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A walk in the park

Posted by cwaddell under Election 2008, Election 2008 Campaign strategy, Election 2008 Faculty links

Andrew Cohen

As dusk fell, a man, a woman and their dog made their way through the Rockeries, the crimson gardens high above the Ottawa River. The couple was followed by a bodyguard, less relaxed, wearing an earpiece.

The air was still. The afternoon sun was fading into the folds of the sky.

 In the middle distance, you could see the re-erected Corinthian columns salvaged from the portico of the old Carnegie Library in Ottawa. To these strollers facing calamity, these faux ruins might have seemed a metaphor too far.

On this trail, though, there were no signs or handbills. There were no handlers or hangers-on. When a pair of cyclists wheeled by the couple, no hands were extended and no votes were solicited.

If Stéphane Dion, his wife and his dog found some peace the other night, he surely deserved it. After all, it was his birthday. He was 53. There was little to celebrate.

Did he need any more reminders of his misery? There he was, on Saturday, staring out quizzically from the front page of The Citizen. The headline was devastating: “Fortress to flophouse? Has the once impregnable Liberal Party of Canada mortgaged its hold on power?”

Elsewhere in the newspaper, Mr. Dion could read headlines declaring “Liberals ‘are falling apart’” and “Rough day for Liberals.”

Oh, the agony of being Stéphane Dion. Oh, the agony of being a Liberal.

If he had the stomach to read on, Mr. Dion could learn about the collapse of the party which has held power for most of Canada’s 141 years. He could learn how things are “so bad that some analysts believe the Liberals are about to enter an extended – eight year? – wander through the political wilderness.”

No “analysts” actually said that in the article. No matter. There was more than enough bad news for Mr. Dion to digest on his twilight constitutional.

He could read how his party has no money, how its “Green Shift” is a political loser and how his successors are cheering his demise. He could also read about the rise of the Conservatives, and Stephen Harper’s grand plan of building an enduring Conservative majority in Canada as strategist Karl Rove dreamed of building an enduring Republican majority in the United States.

The besieged Mr. Dion could also learn, if he hadn’t heard enough, of the country’s new political realignment, growing out of an unprecedented polarization between the fragmented parties of the left against the Conservatives on the right.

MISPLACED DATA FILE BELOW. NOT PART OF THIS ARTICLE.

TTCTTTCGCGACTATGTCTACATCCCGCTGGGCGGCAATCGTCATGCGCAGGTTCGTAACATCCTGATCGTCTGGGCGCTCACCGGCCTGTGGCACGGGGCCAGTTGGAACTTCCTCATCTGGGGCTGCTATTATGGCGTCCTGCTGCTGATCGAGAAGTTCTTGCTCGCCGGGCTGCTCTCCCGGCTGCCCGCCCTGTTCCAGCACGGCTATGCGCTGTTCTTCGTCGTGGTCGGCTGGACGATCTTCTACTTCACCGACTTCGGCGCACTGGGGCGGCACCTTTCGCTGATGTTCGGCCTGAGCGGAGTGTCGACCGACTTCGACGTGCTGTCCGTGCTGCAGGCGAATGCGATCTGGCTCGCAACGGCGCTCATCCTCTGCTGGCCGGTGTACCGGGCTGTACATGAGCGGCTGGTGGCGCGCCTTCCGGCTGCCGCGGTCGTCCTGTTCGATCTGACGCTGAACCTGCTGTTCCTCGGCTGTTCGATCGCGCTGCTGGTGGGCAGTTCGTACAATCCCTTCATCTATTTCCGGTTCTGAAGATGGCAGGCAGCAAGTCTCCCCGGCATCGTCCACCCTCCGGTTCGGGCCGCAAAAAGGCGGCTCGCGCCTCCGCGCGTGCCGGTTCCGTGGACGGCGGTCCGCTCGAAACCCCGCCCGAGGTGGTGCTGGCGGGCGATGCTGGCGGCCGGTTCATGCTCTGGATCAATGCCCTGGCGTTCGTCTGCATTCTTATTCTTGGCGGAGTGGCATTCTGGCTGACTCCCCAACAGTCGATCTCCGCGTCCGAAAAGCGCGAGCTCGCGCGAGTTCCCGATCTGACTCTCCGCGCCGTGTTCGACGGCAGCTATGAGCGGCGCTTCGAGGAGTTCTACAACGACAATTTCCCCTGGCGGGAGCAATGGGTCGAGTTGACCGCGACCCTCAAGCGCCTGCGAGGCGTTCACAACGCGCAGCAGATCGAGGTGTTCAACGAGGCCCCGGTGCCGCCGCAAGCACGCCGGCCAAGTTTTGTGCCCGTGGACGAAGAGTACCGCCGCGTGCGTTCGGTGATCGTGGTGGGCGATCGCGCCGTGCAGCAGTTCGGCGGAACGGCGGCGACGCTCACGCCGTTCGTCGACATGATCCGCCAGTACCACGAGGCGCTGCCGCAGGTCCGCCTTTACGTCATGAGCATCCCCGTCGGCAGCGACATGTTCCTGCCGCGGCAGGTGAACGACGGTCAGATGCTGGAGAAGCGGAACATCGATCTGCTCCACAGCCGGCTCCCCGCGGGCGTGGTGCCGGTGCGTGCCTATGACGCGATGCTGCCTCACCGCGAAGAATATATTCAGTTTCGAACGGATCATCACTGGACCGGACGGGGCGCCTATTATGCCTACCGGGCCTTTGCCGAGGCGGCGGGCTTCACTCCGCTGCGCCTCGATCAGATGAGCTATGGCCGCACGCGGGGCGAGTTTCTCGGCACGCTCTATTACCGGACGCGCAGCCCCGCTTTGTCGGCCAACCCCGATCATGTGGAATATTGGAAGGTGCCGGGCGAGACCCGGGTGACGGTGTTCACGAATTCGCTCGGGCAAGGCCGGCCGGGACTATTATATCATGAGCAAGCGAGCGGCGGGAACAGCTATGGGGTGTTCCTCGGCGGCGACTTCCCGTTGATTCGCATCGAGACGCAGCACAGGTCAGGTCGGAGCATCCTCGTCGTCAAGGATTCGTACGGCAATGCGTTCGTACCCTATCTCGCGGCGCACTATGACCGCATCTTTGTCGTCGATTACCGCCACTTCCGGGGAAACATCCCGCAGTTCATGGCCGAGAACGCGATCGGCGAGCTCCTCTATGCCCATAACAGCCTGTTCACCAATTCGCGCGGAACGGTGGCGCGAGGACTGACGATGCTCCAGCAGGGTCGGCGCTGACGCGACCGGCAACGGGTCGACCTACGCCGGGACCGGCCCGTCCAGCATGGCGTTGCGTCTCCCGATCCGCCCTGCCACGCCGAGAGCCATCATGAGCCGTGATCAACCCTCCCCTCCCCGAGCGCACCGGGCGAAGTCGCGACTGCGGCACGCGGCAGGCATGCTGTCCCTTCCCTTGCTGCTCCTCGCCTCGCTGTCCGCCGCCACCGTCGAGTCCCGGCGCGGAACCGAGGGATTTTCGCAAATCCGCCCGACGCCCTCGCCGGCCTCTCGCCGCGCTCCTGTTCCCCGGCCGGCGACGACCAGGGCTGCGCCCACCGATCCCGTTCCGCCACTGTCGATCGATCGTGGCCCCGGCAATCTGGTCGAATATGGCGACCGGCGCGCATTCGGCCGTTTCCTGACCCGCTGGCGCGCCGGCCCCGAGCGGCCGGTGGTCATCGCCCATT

And you know, the journalistic hyperbole notwithstanding, all this may be true. Perhaps the Liberals are through. Perhaps the party’s over.

It may also be true that Stéphane Dion is the catalyst, though surely not the cause. The trouble began with the vainglorious Paul Martin, Jr., who slayed his patron, Jean Chrétien, touching off an internecine struggle worthy of an Italian opera.

But that’s another story Mr. Dion will have much time to contemplate in political exile. To believe the death notices, that is what awaits him on the morning of October 15.

So assuming that the Liberals are going to disintegrate in two weeks – which, let us hasten to caution, won’t necessarily be so if Canadians deny the Conservatives a majority — what is left for the obituary writers to say about Stéphane Dion? What to say as the vultures circle and the hyenas cackle?

Well, quite a lot.

Mr. Dion is a Canadian who fought for Canada in Quebec in the referendum campaign of 1995. Few others of his ilk did. Mr. Dion exposed the sophistry of the secessionists. It took guts.

 This is a loyalist who spearheaded the Clarity Act of 2000. The sovereigntists again threatened chaos. But it passed, and it makes an ambiguous referendum question and a unilateral declaration of independence harder. It took guile.

This is a street fighter who refused to let Mr. Martin take away his seat. This is a reformer who thinks that global warming needs a creative response.

This is a decent man caught in a rough game. Pooping puffins. Demonization. Humiliation. Mr. Dion as reckless, dangerous, unsteady, awkward, hopeless.

In truth, he was never cut out for it; his style is pedantic, his English ragged. He is stubborn and proud, which take you only so  far in this game.

In politics, flaws are magnified mercilessly, especially in the age of the Internet. Robert Stanfield, Joe Clark, Walter Mondale and Adlai Stevenson all offered their splendid corpses to the cause of political science. They were glorious failures, which doesn’t mean that we shouldn’t honour their service.

When Mr. Dion leaves, there will be more debts than tears — and surely no thanks. Remember, politics is a blood sport.

 But there will be more walks in the park, and happier birthdays.


This column originally appeared in the Ottawa Citizen.

Andrew Cohen, a professor of journalism and international affairs at Carleton University, is the author of Extraordinary Canadians: Lester B. Pearson. Email: andrewzcohen@yahoo.ca\.